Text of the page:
Two non-Abaco examplesLong-tailed_Skipper_Butterfly_(Urbanus_proteus)_1 (Jonathan Zander Wiki)Common_longtailed_skipper_(Urbanus_proteus_domingo)_female (Charles Sharp)

Abaco Neem Farm (with beehive)Bee Hive, Neem Farm, Abaco (Mrs RH)

Credits: Keith Salvesen (1, 2); Wiki-pillar (3); Charmaine Albury (4); Non-Abaco Wiki-Skippers Jonathan Zander (5) and Charles Sharp (6); Mrs RH (7)

BUTTERFLIES ON ABACO (6): FOCUS ON SWALLOWTAILS


Bahama Swallowtail, Treasure Cay, Abaco (Uli Nowlan) copy

BUTTERFLIES ON ABACO (6): FOCUS ON SWALLOWTAILS

I’ve mentioned the swallowtail butterflies of Abaco before, but I have never shown the 3 main species together. They are such handsome creatures that’s it time to give them a place in the sun. These are my favourite butterflies. Ah yes – equally with the wonderful ATALA HAIRSTREAK

Bahama Swallowtail, Abaco (Rhonda Pearce) 2 copy

BAHAMA (BAHAMIAN) SWALLOWTAIL

This fine swallowtail Papilio andraemon has a range beyond the islands of the Bahamas. It is also found on Cuba and Jamaica. Occasionally they are found as strays on the Florida Keys or on the mainland in the Miami region. 

Bahama Swallowtail, Abaco (Rhonda Pearce) 1 copyBahama Swallowtail, Abaco (Uli Nowlan)

POLYDAMUS (‘GOLD-RIM’) SWALLOWTAIL

This is the species you are most likely to encounter as they cruise rapidly from flower to flower, constantly on the move, with wings fluttering even as they feed. Hard to get good photos of them, therefore. But some (though sadly not me) manage it somehow… Polydamus Swallowtail, Abaco (Nina Henry)Polydamus Swallowtail, Abaco (Char Albury) Polydamus Swallowtail, Abaco (Rhonda Pearce) copy

TIGER SWALLOWTAIL

I suspect this species – common in the eastern USA – is quite rare on Abaco. I have never seen one, and these ones photographed by Uli Nowlan at Treasure Cay are the only pictures I have seen. And what lovely creatures they are. Tiger Swallowtail, Abaco (Uli Nowlan) Tiger Swallowtail, Abaco (Uli Nowlan)2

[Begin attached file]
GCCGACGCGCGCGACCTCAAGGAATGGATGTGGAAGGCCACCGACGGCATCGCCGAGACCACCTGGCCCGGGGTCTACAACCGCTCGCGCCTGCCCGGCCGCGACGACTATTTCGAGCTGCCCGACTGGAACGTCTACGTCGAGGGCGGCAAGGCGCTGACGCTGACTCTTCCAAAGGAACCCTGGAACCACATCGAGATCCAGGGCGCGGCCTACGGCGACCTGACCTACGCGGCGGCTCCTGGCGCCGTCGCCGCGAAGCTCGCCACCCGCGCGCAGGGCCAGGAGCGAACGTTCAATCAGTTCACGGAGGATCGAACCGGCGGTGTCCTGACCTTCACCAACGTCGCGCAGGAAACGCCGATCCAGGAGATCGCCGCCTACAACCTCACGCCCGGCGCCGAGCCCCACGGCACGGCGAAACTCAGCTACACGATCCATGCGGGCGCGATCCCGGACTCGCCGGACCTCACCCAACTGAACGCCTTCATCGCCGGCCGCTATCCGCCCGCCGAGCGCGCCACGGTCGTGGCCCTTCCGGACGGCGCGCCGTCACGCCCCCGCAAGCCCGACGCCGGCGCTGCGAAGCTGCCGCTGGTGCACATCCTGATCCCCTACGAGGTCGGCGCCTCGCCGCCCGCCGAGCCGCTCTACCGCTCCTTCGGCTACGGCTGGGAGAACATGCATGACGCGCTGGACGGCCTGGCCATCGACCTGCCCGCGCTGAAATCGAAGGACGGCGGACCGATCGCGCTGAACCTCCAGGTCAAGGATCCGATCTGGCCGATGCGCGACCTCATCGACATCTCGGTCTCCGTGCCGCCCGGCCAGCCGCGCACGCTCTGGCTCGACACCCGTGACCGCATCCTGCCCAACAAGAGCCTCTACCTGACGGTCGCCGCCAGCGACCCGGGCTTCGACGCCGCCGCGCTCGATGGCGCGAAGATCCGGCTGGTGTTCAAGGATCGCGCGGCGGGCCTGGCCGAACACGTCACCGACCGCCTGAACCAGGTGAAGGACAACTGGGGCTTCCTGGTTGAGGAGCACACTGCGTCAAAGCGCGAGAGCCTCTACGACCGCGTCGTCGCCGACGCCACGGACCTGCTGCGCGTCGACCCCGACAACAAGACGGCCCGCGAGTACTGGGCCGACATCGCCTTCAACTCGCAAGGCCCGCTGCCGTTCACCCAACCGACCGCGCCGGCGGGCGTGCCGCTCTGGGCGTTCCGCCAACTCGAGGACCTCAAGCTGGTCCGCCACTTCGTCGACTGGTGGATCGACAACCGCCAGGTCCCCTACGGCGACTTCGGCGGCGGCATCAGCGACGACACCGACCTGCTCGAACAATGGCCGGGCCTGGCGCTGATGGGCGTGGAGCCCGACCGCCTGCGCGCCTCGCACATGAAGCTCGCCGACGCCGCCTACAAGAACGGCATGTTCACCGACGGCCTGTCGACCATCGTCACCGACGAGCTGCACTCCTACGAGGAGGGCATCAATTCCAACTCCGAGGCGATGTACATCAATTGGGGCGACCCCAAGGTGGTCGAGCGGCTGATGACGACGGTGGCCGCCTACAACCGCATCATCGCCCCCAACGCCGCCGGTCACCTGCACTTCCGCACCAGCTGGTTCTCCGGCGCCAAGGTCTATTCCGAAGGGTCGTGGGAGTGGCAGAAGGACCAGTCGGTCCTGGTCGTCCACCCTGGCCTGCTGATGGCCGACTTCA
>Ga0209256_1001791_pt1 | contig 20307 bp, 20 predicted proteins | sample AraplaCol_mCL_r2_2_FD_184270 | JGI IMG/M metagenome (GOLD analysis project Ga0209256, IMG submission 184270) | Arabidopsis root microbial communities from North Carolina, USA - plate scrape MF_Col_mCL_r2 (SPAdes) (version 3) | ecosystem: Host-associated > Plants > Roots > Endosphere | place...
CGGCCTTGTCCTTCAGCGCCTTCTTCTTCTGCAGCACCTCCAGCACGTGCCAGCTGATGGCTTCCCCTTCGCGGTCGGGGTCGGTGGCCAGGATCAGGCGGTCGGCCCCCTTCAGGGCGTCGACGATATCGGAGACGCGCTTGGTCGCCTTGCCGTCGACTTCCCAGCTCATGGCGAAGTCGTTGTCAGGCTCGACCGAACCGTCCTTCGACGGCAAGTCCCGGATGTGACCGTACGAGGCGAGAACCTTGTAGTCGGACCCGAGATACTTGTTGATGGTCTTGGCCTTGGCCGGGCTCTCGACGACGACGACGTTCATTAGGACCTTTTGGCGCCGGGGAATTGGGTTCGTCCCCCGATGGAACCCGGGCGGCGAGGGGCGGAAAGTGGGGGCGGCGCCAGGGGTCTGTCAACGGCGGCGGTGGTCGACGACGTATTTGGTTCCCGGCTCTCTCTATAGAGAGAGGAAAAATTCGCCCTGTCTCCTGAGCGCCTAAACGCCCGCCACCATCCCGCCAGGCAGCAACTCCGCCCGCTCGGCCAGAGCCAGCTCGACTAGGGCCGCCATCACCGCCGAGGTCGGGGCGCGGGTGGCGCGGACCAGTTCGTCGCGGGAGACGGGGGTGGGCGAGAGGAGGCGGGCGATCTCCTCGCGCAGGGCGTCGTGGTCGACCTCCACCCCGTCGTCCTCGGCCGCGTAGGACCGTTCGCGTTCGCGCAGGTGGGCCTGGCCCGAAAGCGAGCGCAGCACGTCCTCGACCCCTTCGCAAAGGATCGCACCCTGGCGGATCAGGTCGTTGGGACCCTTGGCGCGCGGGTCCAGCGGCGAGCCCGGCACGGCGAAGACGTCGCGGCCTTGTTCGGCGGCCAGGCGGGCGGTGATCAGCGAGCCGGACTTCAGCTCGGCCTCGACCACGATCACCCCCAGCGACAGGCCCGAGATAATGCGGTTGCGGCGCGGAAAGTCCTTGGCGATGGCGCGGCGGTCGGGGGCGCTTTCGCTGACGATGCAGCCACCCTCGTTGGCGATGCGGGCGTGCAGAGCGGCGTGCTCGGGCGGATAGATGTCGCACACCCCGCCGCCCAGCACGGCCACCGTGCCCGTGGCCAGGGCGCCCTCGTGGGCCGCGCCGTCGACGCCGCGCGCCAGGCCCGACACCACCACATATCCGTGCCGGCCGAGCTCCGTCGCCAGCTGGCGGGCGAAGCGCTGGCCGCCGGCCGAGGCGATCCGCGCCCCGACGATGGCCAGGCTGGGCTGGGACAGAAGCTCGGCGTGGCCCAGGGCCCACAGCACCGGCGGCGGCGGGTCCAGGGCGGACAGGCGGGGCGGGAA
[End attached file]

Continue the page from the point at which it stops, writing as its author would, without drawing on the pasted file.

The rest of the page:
DISQUALIFIED ENTRIES

RIGHT SPECIES, WRONG CONTINENT – EUROPEAN SWALLOWTAILSwallowtail Butterfly (France)

RIGHT COUNTRY, WRONG CREATURE – BAHAMA SWALLOW TAIL, ABACO BS BH IMG_8038

WRONG CREATURE, WRONG CONTINENT – EUROPEAN SWALLOW TAILSwallow Dorset

RIGHT EVERYTHING, HOPELESS PHOTO (how they usually behave for me…)Polydamus (Gold Rim) Swallowtail Butterfly, Abaco (but6)

RELATED POSTS

COMMON BUCKEYE

ZEBRA HELICONIAN

GULF FRITILLARY

DRYAS JULIA

MARTIAL SCRUB-HAIRSTREAK

Polydamus Swallowtail abaco (Char Albury)

Credits: Uli Nowlan, Rhonda Pearce, Nina Henry, Charmaine Albury, plus disappointments for RH

ABACO BUTTERFLIES feat. FLUTTERY PHILATELY


Red-spotted Purple Butterfly, Abaco (Selah Vie)

ABACO BUTTERFLIES feat. FLUTTERY PHILATELY

I’ve been distracted from my intended scribble by a lovely butterfly posted by ‘Selah Vie’, one I’ve never seen before. It’s one of those lepidots that have a topside surprisingly and excitingly different from the underwings (see header image). Imagine having this beauty turning up on your patio…

RED-SPOTTED PURPLE BUTTERFLYRed-spotted Purple Butterfly (Selah Vie)

This reminded me that I have some butterfly images waiting in the wings (ha!), so now is the time to encourage a few out of their virtual chrysalis for wider appreciation. 

BAHAMAS SWALLOWTAILBahama Swallowtail? Palamedes Swallowtail?Bahama Swallowtail, Abaco (Rhonda Pearce) 2Bahama Swallowtail, Abaco (Rhonda Pearce) 1

POLYDAMUS SWALLOWTAILPolydamus Swallowtail, Abaco (Rhonda Pearce)Hibiscus / Polydamus Swallowtail, Delphi Abaco (Keith Salvesen)

MONARCH BUTTERFLYMonarch Butterfly, Abaco (Charmaine Albury) 2 Monarch Butterfly, Abaco (Charmaine Albury) 1

MONK (?) SKIPPER

Skipper Butterfly, Abaco (Rhonda Pearce)

FRITILLARY (make unknown)Fritillary, Abaco (Rhonda Pearce)

tigertail

FLUTTERY PHILATELY

The Bahamas has an excellent record for producing colourful stamp issues showcasing the wildlife of the islands – birds, reef fish and of course butterflies. I’ve posted about these several time, and they are more or less collected together on a dedicated stamp page HERE. As for the butterflies, they get a new issue every decade or so. Here are the last four.

1975

Bahamas Butterfly Stamps 1974

1983

$_1-1

1994

$_1-1 copy

2008

baha08002

tigertail          imgres          tigertail

Credits: Selah Vie (1, 2); Uli Nowlan (3); Rhonda Pearce (4, 5, 6, 10, 11); RH (7); Charmaine Albury (8, 9); open source / ads etc (all stamps)